Pre-workout snacks
If you're looking for fuel to help you get the most out of your work out, here's what to eat before a workout and what not to eat before a workout.

What to Eat Before a Workout

Everyone has a different exercise goal – whether it’s to build muscle, shed pounds, or push your performance. Whatever your focus, your body will require a similar diet.

You’ll want to eat a meal high in carbs and protein and low in fat. Eat this meal three to four hours before you exercise.

Eat The ‘Right’ Carbs

Carbohydrates provide the glycogen your muscles need for your workout, whether it’s a five-mile run, gym workout, Zumba class, or yoga session. Your muscles won’t perform well if you don’t have sufficient glycogen.

A carb-heavy meal may seem all wrong if you’re trying to lose weight. But we’re talking complex carbohydrates like beans, lentils, whole grains, and starchy veggies (potatoes, corn, peas). These will provide fuel plus nutrients and fiber.

Refined carbohydrates – pasta, bagels, soft drinks, cookies, and many packaged foods – are high in calories, fat and added sugars. They lack the fiber and nutrients that fuel your body. Generally, they’re the foods that expand your belly and spur your appetite. Those are the wrong carbs if your goal is to lose weight.

Consume Lean Protein

Protein is essential to the body’s normal functions. Protein helps the body synthesize enzymes and hormones, maintain fluid balance, and regulate vital functions – building antibodies against infection, blood clotting, and scar formation.

Protein is also a building block for our muscles, bones, cartilage, skin, hair, and blood.

Protein helps muscle cells rebuild after a workout. But you need the right protein that contains amino acids. Chicken or lean beef are ‘complete’ protein packages that contain these amino acids.

Protein-rich foods also include cheese, milk, fish, and eggs. Certain grains and vegetables contain protein, but not the ‘complete’ kind. Beans and grains like quinoa and bulgur contain this type of protein. However, if you eat a variety of these food sources during the day, you can get the amino acids you need – without meat.

Add Heart-Healthy Fats

Good fats play a significant role in preventing fatigue and controlling weight as they make you feel full. Before a workout, eat a little of these “good” fats – flax seeds, almonds, pistachios, peanut butter or avocado.

Drink Plenty of Water

Dehydration is a big concern, especially if you exercise in the morning. You’ve likely gone through the night without any water, so it’s important to rehydrate before starting your day.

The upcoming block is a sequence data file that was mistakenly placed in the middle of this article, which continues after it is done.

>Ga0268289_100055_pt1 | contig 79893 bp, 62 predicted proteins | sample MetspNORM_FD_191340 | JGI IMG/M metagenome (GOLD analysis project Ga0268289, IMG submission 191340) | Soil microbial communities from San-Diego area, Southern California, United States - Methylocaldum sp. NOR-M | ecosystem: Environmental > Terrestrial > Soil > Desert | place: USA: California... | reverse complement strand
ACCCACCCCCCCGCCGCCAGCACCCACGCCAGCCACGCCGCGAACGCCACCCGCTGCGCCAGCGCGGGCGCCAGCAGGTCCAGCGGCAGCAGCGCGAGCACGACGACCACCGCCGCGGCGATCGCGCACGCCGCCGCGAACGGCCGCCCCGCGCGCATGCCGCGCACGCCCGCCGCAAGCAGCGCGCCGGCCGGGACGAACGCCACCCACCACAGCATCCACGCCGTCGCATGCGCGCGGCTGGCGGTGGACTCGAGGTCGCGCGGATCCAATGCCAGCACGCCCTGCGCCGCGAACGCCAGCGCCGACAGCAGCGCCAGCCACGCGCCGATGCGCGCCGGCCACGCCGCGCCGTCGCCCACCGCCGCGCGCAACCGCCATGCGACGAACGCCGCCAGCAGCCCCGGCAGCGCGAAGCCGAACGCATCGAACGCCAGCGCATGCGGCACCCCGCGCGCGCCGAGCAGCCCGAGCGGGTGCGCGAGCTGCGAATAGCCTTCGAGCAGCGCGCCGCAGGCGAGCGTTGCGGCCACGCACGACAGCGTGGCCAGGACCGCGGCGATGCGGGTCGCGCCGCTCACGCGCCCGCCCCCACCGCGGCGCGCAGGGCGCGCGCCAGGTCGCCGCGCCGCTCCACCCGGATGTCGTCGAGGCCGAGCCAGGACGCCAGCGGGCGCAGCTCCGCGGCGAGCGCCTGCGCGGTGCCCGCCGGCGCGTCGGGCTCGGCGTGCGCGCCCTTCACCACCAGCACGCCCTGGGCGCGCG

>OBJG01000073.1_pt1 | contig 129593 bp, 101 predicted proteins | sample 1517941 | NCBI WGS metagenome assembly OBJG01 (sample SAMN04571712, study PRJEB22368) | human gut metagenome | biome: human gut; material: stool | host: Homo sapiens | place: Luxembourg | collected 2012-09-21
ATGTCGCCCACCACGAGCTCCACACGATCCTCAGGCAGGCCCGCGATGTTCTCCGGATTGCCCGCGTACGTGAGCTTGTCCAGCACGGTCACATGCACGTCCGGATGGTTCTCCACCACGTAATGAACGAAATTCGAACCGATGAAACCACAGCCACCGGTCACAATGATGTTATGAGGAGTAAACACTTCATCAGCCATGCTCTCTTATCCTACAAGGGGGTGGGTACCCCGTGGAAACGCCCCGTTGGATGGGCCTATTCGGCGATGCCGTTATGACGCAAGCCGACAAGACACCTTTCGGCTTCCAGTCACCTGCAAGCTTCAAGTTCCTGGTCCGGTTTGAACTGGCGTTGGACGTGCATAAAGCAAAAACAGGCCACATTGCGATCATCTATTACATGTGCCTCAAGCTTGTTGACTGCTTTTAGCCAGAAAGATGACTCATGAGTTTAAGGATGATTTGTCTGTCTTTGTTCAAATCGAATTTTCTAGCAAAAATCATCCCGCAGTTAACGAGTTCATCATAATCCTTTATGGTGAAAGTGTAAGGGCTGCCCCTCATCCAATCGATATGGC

Water is actually critical to exercise at any point of the day. Your cellular metabolism depends on water. Your performance, your mental sharpness, and your mood will suffer if you’re dehydrated.

Sports drinks are generally overkill unless you plan to exercise for more than 60 minutes or in hot conditions. The best options include water or water mixed with a small amount of fruit juice. Have a sports drink with intense training.

As the rule of thumb goes, if you feel parched, you’re already dehydrated. It’s best to stay ahead of that parched sensation.

What NOT To Eat Before A Workout

You need “fuel” to sustain a workout with plenty of energy.

  • A cup of coffee can boost your performance. But too much coffee can trigger the jitters, headaches, digestive and urinary issues.
  • Steer clear of refined carbs – pasta, pastries, and other white-flour foods. They are high in calories and fat and don’t have the fiber and nutrients your body requires pre-workout.
  • Kale and other high-fiber foods can cause gas and bloating.

Easy-to-digest complete carbs and proteins can make a huge difference in your stamina. Almond butter and honey – or a sweet potato – are favorites among athletes.

Blending and juicing are great for pre-digesting food, so your stomach doesn’t have to work hard. Just make sure to finish your drink at least two hours before your workout.

What To Eat Before A Morning Workout

Jogging is a great way to burn calories and improve your heart health. Some people mix it up with a walk-run routine if they’re not up to running the entire 3 or 5 or more miles.

Be sure to fuel and hydrate yourself for the energy you need to go the distance. Before a morning workout, allow a few minutes for a quick bite and some water. Otherwise, you’ll become weak and tired too soon.

Eating a small carb and protein snack 30 to 60 minutes before you head out will keep stomach grumbling at bay.

A combo of protein, slow-burning carbs, and a little healthy fat helps to keep energy high and blood sugar levels sustained throughout a workout. A banana’s potassium will help prevent cramping.

Choose your carb wisely as refined carbohydrates often spur spikes of blood sugar and insulin, which later can cause your body to crash. While a donut may sound great, it’s a refined carb that won’t sustain you long.

Best morning pre-workout options:

  • Banana with a big spoon of peanut butter
  • Whole grain bread or half of a bagel with peanut butter
  • Banana, whole grain cereal, with 2% skim milk
  • Low-fat yogurt with berries or granola
  • Poached or hard-boiled eggs

What to Eat Before An Afternoon Workout

If your lifestyle has room for an afternoon workout, make sure to eat at least two hours ahead. Your body needs time to digest so you have plenty of energy – and no cramps.

A pre-workout snack (instead of a full meal) is the best option. You’ll need a mix of “good” carbs, lean protein, heart-healthy fats, and fluids. If you’re going for a run, your energy level will depend on your meals. To stay fully energized through the day (and the workout), try to eat five or six small meals during the day.

Good pre-afternoon workout choices:

  • Peanut butter with celery or carrots